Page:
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Oil settled lower on Thursday, weighed down by weakness in U.S. equities markets and an expectation that crude output would rise in the Gulf of Mexico following last week's hurricane in the region.
U.S. West Texas Intermediate crude futures fell $1.48 — or 2.6% — to settle at $55.30. The U.S. benchmark dropped 1.5% in the previous session, and 3% on Tuesday.
Brent crude futures fell $1.94, or more than 3%, at $61.72 a barrel by 2:36 p.m. ET. They fell 1% on Wednesday, and 3% on Tuesday.
Crude rose earlier in the session after Iran said it had seized a foreign tanker in the Gulf. Prices pulled back after it emerged that the vessel had only a small cargo and was detained on Sunday for fuel smuggling.
U.S. offshore oil and gas production has continued to return to service since Hurricane Barry passed through the Gulf of Mexico last week, triggering platform evacuations and output cuts. Royal Dutch Shell, a top Gulf producer, said Wednesday it had resumed about 80% of its average daily production in the region.
"You have people that were trying to ride the whole storm and a 9 million(-barrel) draw (in U.S. crude inventories) that went with it last week," said Bob Yawger, director of energy at Mizuho in New York. "This week the situation has totally changed and everyone is trying to get out of the market."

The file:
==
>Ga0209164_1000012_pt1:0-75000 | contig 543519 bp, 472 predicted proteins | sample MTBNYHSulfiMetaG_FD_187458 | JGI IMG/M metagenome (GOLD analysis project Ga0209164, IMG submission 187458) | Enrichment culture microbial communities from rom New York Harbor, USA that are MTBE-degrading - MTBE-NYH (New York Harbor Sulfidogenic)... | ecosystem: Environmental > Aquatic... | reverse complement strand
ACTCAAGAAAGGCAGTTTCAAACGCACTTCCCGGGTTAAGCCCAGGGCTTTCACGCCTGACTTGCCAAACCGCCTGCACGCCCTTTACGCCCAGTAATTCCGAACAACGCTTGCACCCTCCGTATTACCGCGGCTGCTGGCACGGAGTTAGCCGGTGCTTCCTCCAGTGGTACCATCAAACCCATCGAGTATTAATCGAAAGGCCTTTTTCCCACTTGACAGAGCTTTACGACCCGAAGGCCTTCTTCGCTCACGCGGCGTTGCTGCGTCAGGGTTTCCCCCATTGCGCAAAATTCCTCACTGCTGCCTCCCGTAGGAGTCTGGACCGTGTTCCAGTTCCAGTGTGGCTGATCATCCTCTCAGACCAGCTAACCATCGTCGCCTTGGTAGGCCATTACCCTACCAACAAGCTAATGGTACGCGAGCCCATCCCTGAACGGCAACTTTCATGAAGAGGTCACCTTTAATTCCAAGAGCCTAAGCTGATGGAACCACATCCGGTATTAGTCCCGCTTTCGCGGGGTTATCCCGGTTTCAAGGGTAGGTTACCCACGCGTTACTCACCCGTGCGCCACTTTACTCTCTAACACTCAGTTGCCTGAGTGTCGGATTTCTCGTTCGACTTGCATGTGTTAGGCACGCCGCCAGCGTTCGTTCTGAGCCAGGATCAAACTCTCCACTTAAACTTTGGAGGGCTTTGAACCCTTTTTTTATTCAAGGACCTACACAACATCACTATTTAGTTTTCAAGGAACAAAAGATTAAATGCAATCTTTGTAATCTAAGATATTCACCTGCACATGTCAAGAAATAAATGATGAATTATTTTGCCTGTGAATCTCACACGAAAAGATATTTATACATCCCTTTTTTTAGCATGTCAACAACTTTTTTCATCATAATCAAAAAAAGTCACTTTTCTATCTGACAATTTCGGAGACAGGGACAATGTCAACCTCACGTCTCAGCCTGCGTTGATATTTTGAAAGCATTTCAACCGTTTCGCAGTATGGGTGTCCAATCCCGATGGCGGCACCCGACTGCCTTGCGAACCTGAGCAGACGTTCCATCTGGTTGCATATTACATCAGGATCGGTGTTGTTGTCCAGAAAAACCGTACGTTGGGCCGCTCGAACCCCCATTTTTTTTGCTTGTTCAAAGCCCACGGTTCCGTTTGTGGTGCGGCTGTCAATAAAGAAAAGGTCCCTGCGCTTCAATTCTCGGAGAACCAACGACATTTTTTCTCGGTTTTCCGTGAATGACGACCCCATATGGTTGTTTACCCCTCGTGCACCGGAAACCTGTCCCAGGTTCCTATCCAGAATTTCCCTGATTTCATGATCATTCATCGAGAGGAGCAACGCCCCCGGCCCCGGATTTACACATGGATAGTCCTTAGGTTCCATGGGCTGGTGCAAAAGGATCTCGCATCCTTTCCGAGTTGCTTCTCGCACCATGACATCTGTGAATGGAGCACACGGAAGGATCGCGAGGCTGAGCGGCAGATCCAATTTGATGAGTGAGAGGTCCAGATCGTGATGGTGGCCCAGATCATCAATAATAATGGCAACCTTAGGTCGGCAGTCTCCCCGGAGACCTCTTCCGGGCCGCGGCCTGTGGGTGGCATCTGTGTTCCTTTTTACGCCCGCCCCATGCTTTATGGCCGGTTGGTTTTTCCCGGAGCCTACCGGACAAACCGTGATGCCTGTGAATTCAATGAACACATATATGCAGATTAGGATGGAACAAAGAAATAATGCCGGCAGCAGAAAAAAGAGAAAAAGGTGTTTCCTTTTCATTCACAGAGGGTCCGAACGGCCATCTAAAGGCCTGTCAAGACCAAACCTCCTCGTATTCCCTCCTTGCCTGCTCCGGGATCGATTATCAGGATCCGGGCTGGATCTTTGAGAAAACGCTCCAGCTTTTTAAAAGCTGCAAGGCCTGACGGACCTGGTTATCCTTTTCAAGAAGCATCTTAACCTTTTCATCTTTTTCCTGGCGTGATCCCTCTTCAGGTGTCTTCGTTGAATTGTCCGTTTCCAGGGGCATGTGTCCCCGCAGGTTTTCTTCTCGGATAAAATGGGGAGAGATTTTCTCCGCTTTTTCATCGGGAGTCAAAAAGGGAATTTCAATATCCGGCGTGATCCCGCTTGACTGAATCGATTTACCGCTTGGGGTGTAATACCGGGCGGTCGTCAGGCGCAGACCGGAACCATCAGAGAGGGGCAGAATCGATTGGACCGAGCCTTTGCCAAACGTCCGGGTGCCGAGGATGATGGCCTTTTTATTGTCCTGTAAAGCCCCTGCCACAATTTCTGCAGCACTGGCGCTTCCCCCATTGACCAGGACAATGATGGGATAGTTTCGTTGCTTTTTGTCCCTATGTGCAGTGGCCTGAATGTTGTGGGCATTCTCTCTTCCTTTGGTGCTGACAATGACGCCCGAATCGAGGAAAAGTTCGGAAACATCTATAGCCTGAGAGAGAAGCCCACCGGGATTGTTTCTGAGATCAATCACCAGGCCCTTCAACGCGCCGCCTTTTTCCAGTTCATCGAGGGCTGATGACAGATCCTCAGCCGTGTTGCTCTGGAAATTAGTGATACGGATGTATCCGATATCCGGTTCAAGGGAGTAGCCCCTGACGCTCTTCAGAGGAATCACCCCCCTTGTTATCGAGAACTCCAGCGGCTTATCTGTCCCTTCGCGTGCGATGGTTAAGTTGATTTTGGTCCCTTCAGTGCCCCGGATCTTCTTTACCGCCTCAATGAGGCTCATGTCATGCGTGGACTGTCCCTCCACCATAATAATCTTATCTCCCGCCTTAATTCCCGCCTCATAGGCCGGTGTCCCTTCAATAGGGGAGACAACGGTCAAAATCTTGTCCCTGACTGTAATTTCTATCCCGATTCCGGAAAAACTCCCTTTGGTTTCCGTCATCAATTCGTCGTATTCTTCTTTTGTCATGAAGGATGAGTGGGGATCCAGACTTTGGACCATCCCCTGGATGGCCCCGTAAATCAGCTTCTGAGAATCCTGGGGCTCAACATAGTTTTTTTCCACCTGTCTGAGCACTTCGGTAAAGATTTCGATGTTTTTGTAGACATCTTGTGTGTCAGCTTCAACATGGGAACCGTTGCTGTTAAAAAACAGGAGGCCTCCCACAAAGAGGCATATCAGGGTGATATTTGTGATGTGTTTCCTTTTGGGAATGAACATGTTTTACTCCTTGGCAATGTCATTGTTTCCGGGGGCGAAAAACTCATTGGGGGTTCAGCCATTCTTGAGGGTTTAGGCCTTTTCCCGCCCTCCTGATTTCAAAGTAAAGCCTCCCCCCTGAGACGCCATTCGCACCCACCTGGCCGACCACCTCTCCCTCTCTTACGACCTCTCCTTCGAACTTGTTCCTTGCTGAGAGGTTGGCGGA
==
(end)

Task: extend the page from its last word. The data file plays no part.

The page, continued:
The retreat from early session highs accelerated after each benchmark fell below yesterday's low, which had provided technical support, Yawger said.
Oil had fallen on Wednesday in response to a sharp rise in U.S. stockpiles of products such as gasoline that pointed to weak demand during the U.S. driving season.
Data from the U.S. Energy Information Administration showed a larger-than-expected drawdown in crude stockpiles last week.
The summer driving season normally entails increased consumption of gasoline. In addition to the U.S. storm, tensions in the Middle East have dictated market moves in recent weeks.
"The oil price reaction on Thursday shows once again that the conflict in the Middle East is far from solved and tensions could flare up at any time," UBS analyst Giovanni Staunovo said.
"As oil keeps flowing, prices are likely to rise only temporarily," Staunovo added.
Britain pledged to defend its shipping interests in the region, and U.S. Central Command chief General Kenneth McKenzie said the United States would work "aggressively" to enable free passage after recent attacks on oil tankers in the Gulf.
Iran said the vessel impounded was the one it towed on Sunday after the ship had sent a distress call. U.S. officials said on Wednesday they were unsure whether an oil tanker towed into Iranian waters had been seized or rescued.